Judy is a 75 year old lady who still resides at home, but had to place her husband in a nursing home about a year and a half ago due to progressing Alzheimers. He had been getting more and more aggressive and it was difficult for her to care for him at home. Prior to his Alzheimers, he was very controlling and difficult, and had caused her family to distance themselves from her. She started seeing me because she was dealing with depression and anxiety as well as continued isolation even though she should have been freer to do as she wanted. Because of years of being controlled as well as guilt for having placed him in the home, she felt the need to sit by the phone and wait for her husband to call her with any need he might have. She visited almost daily and took things to him. She also did not understand why he began to accuse her of things like stealing all his money, having affairs, and other things. As we worked together, she began to understand that she couldn't fight his Alzheimers disease and this was what was taking over the positive parts of his personality. She also began to see that she was not under the "rock" that he had symbolically placed on her, so she was free to go where she wanted and had the right to leave the phone. She learned that the staff of the nursing home were there to help her with him. She began to rebuild her relationship with her daughter and grandchildren and it wasn't long before she had a visitation and call schedule for him and had taken control. Her depression and anxiety went away. Judy needed to learn to be OK with the new phase of life. She needed permission to do what she wanted and create a life that made her happy. She needed her family back in her life. Judy matters.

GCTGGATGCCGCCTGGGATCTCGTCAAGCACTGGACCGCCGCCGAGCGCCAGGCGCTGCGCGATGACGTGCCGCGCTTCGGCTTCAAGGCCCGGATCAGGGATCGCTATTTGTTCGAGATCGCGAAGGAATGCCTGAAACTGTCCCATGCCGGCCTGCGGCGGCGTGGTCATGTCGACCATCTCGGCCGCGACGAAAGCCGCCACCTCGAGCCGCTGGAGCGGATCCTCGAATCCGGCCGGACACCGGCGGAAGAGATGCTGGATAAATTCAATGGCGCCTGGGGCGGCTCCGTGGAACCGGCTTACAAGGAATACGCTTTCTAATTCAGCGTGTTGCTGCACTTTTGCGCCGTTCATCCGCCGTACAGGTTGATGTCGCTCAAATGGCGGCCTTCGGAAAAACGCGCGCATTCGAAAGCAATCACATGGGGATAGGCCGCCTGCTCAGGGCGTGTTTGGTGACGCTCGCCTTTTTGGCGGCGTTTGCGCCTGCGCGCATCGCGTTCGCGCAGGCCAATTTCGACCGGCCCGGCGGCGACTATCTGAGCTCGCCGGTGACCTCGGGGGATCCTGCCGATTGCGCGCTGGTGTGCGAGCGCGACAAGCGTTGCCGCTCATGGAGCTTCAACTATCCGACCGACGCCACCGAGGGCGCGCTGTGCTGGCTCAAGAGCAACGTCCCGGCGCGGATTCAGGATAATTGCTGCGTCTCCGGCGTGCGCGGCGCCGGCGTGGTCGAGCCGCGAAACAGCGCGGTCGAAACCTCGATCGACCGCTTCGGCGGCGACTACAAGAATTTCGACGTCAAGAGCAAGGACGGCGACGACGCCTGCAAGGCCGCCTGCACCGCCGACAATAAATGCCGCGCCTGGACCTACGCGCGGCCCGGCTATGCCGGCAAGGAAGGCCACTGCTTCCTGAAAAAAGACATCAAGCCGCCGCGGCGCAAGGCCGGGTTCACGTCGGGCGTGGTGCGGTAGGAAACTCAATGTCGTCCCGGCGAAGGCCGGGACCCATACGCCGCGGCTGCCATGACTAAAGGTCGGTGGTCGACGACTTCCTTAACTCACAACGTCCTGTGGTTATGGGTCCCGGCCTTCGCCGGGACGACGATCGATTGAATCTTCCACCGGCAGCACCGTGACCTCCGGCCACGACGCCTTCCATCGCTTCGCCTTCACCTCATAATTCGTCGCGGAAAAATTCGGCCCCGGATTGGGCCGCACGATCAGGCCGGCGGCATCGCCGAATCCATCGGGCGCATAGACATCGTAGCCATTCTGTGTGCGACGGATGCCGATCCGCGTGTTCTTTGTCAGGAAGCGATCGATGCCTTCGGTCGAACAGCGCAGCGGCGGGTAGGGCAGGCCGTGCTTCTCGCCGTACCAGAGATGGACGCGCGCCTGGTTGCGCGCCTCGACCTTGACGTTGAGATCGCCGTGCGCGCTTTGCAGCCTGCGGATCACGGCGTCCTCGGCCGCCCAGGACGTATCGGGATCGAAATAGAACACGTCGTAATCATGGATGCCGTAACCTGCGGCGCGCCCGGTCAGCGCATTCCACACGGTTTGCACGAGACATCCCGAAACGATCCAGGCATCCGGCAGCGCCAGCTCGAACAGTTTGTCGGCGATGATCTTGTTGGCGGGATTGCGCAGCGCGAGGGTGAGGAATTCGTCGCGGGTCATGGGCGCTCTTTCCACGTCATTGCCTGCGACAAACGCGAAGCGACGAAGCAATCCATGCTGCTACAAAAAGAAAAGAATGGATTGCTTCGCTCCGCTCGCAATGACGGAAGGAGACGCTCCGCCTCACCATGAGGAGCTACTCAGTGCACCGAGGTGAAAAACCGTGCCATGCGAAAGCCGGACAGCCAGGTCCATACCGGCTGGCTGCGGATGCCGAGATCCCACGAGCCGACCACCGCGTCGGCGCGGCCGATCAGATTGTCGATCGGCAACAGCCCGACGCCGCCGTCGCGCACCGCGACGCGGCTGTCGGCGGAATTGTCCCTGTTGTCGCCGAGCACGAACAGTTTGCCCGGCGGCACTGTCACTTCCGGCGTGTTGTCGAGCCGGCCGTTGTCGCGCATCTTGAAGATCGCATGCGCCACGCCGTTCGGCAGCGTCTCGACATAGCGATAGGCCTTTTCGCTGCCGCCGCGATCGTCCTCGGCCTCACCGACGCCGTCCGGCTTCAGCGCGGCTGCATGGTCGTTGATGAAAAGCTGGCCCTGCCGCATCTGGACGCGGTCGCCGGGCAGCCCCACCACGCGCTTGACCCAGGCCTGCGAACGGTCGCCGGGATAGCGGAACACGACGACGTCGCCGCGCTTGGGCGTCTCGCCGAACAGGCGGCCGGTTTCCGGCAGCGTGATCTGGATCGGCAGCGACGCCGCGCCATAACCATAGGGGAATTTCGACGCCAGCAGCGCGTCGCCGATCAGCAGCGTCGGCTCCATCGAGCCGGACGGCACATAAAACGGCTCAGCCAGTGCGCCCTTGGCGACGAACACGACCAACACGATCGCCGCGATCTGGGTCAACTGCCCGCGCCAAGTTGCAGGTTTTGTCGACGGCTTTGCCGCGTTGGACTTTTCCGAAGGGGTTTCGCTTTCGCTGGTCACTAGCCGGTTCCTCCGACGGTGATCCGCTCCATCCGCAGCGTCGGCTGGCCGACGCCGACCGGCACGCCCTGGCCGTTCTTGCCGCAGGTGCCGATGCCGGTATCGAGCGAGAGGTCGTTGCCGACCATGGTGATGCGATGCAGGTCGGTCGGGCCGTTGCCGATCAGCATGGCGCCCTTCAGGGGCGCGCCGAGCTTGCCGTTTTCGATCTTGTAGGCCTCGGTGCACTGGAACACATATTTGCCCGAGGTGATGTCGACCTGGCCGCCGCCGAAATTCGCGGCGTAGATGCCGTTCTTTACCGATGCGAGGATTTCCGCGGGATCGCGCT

Amazing lady #2
Amazing lady #2

What Can We Do For Our Seniors?

It is up to us to take care of our aging friends and family members.This may take some time, energy, and maybe finances, and requires a commitment, but it may just be the most educational, fulfilling thing we can do.

Here are some things we can do:

1. Take time to listen to seniors when they talk. They have stories they want to tell and these stories have meaning for them. Some seniors may repeat themselves or forget things at times, but be patient. Don't be in such a hurry. You may actually learn something.

2. Offer to help a senior who lives alone or with an elderly spouse. There are many things they are not able to do for themselves anymore and this comes as a frustration for them. This not only provides help in certain areas of need, but also friendship and companionship.

3. Enlist a senior's help with things they are able to do. If you are a part of a church or service organization, ask seniors to help with activities such as Vacation Bible School, outreaches, sewing projects, reading to children, or so many other things that are possible and that will keep them feeling useful.

4. Teach your children to respect their elders. There is a little girl in our church that I respect so much. For the last few years for her birthday, she has chosen to have a party at a nursing home and instead of getting gifts for herself, she has asked for people to bring things that the residents of the home would enjoy. Bags were made up and given out to the residents with such items as hand cream, brushes, small nicknacks, socks, and other things they could use. During the party, various people played instruments, sang, and entertained the residents in a group room. Now this young lady has it together.